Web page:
Mathias Kauage was an exuberant painter and a founding figure of modern art in the Pacific.
Kauage (c. 1944-2003) was born in Chimbu Province in the Papua New Guinea highlands. In the late 1960s he was employed as a labourer in Port Moresby and was inspired by an exhibition of drawings by a fellow-Highlander, Timothy Akis. Like Akis, he was encouraged and supported by Georgina Beier. Together with her husband Ulli, Georgina influentially fostered contemporary art, theatre, and literature in Nigeria and Papua New Guinea.
Kauage’s work evolved rapidly. Early on he drew fantastic creatures inspired by Chimbu myth, but soon progressed to scenes of Moresby town life and political events. Embracing colour, he went on to produce major paintings around Papua New Guinea’s Independence in 1975, aspects of colonial history, and his own experience – not least his meeting with the Queen, who awarded him an OBE in 1998. His later works were often signed ‘Kauage – Artist of PNG’.
This exhibition foregrounds a previously unexhibited group of early Kauage drawings and beaten copper panels, which have been generously donated to the Museum of Archaeology and Anthropology by Dame Marilyn Strathern (William Wyse Professor of Social Anthropology, 1993-2008), who conducted fieldwork in the PNG Highlands and in Port Moresby from the 1960s onward. Visitors to the exhibition also get the chance to listen to a rare early recording of Kauage singing and playing Chimbu instruments such as a bamboo flute.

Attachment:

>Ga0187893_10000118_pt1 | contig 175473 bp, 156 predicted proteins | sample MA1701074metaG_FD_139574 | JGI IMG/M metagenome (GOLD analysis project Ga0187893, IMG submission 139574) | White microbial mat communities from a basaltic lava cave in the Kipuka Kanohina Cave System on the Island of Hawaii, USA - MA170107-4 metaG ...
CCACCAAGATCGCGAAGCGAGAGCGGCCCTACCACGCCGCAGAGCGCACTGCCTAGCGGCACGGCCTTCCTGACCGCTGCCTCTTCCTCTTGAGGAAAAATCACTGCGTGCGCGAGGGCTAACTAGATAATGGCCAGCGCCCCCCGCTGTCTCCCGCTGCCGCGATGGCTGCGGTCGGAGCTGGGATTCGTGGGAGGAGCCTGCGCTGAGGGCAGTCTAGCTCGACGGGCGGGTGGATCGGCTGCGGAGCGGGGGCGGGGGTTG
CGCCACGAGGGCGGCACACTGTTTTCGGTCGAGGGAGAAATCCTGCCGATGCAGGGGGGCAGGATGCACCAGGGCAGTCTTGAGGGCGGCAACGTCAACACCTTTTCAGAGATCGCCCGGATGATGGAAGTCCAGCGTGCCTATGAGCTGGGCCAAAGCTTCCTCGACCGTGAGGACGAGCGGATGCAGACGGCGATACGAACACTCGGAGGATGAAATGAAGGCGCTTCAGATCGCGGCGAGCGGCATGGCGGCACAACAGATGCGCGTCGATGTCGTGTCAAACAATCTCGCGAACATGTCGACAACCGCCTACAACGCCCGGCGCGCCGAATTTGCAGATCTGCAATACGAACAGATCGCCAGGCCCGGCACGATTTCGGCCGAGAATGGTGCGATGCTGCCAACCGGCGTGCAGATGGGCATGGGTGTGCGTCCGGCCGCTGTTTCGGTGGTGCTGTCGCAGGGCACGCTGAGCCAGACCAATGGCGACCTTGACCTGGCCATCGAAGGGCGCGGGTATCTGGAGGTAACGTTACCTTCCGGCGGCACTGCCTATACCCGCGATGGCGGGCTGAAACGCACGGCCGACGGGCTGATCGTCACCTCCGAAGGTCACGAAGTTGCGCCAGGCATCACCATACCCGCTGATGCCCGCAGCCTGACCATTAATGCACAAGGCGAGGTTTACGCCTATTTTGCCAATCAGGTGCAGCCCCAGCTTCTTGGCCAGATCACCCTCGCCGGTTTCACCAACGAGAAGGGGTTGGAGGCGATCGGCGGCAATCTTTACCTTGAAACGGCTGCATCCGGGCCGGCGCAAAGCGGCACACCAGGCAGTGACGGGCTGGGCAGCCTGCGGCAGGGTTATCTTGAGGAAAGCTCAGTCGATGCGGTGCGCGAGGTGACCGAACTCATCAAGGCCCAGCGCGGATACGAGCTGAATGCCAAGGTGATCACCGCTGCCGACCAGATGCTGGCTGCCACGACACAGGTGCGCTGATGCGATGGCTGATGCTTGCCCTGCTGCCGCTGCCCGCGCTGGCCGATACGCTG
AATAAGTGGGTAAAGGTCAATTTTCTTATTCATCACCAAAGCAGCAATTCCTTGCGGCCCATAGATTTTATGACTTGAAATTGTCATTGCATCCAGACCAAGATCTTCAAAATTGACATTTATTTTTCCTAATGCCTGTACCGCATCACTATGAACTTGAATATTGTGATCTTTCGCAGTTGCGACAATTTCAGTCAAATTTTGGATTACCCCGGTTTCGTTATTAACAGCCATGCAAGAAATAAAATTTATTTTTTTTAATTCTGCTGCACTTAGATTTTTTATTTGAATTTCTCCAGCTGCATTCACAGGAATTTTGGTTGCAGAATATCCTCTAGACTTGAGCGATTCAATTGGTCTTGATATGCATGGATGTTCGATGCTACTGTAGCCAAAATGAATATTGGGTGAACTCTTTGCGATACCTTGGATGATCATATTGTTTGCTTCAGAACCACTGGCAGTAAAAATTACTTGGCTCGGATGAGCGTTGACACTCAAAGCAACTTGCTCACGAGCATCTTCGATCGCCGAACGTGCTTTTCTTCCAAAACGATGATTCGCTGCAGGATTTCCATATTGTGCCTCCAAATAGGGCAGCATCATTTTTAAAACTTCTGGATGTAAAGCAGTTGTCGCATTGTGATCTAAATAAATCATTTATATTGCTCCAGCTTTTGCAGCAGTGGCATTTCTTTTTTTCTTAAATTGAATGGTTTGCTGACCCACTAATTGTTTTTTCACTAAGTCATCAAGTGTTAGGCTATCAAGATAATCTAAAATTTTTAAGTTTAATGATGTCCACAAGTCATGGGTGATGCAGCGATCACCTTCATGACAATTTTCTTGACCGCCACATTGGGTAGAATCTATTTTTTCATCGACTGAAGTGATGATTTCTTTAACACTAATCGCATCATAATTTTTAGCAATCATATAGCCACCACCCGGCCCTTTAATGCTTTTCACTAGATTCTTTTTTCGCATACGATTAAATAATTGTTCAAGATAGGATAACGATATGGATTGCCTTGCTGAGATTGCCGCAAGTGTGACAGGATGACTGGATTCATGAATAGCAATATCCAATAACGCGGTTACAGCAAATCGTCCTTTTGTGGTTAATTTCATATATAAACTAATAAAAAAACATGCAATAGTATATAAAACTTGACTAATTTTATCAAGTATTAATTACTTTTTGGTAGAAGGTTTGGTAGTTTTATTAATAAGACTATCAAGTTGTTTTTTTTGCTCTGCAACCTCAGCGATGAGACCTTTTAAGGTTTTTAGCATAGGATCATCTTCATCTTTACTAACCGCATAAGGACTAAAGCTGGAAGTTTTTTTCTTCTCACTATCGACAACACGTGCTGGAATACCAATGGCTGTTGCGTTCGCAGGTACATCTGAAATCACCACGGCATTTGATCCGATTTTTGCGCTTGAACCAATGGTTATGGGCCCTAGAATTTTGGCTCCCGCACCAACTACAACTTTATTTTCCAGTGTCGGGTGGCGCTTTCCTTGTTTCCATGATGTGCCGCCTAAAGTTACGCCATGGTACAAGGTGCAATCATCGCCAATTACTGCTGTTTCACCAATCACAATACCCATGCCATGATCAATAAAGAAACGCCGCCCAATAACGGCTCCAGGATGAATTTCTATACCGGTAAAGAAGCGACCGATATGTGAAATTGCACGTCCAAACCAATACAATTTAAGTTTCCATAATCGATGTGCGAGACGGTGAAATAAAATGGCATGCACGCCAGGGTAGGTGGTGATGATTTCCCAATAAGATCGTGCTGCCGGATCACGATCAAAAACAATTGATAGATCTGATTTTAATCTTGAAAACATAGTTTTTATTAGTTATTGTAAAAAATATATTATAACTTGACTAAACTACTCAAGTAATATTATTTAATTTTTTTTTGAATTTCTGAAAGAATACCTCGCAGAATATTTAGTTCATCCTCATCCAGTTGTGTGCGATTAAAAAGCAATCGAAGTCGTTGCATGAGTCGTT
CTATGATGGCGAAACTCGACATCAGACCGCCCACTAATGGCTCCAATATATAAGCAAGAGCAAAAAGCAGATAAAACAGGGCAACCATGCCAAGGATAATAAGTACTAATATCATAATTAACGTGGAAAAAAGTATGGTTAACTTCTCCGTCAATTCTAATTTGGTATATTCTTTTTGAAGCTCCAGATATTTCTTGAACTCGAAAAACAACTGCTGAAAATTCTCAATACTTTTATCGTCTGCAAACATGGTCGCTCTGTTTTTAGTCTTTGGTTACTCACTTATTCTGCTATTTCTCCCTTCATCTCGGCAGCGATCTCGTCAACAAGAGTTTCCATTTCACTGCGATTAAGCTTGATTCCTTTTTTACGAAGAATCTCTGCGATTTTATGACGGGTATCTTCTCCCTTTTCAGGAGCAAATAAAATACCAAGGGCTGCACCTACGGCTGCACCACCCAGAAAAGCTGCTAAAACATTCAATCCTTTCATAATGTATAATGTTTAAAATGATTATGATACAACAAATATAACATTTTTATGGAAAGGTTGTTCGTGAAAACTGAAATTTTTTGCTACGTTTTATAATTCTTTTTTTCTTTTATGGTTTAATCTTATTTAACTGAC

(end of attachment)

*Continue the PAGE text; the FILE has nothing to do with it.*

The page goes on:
‘Kauage: Artist of Papua New Guinea’ is a revelation of Kauage’s creativity. His unique intelligence and visual inventiveness suggest new ways of thinking about the emergence of ‘modern art’ beyond the West.
On Tuesday March 17, a public lecture and symposium coincide with the exhibition opening. Georgina Beier will speak on Creating his own tradition at 2.30 pm in the McDonald Seminar Room, in the McDonald Institute (off Downing Street, directly adjacent to the Museum).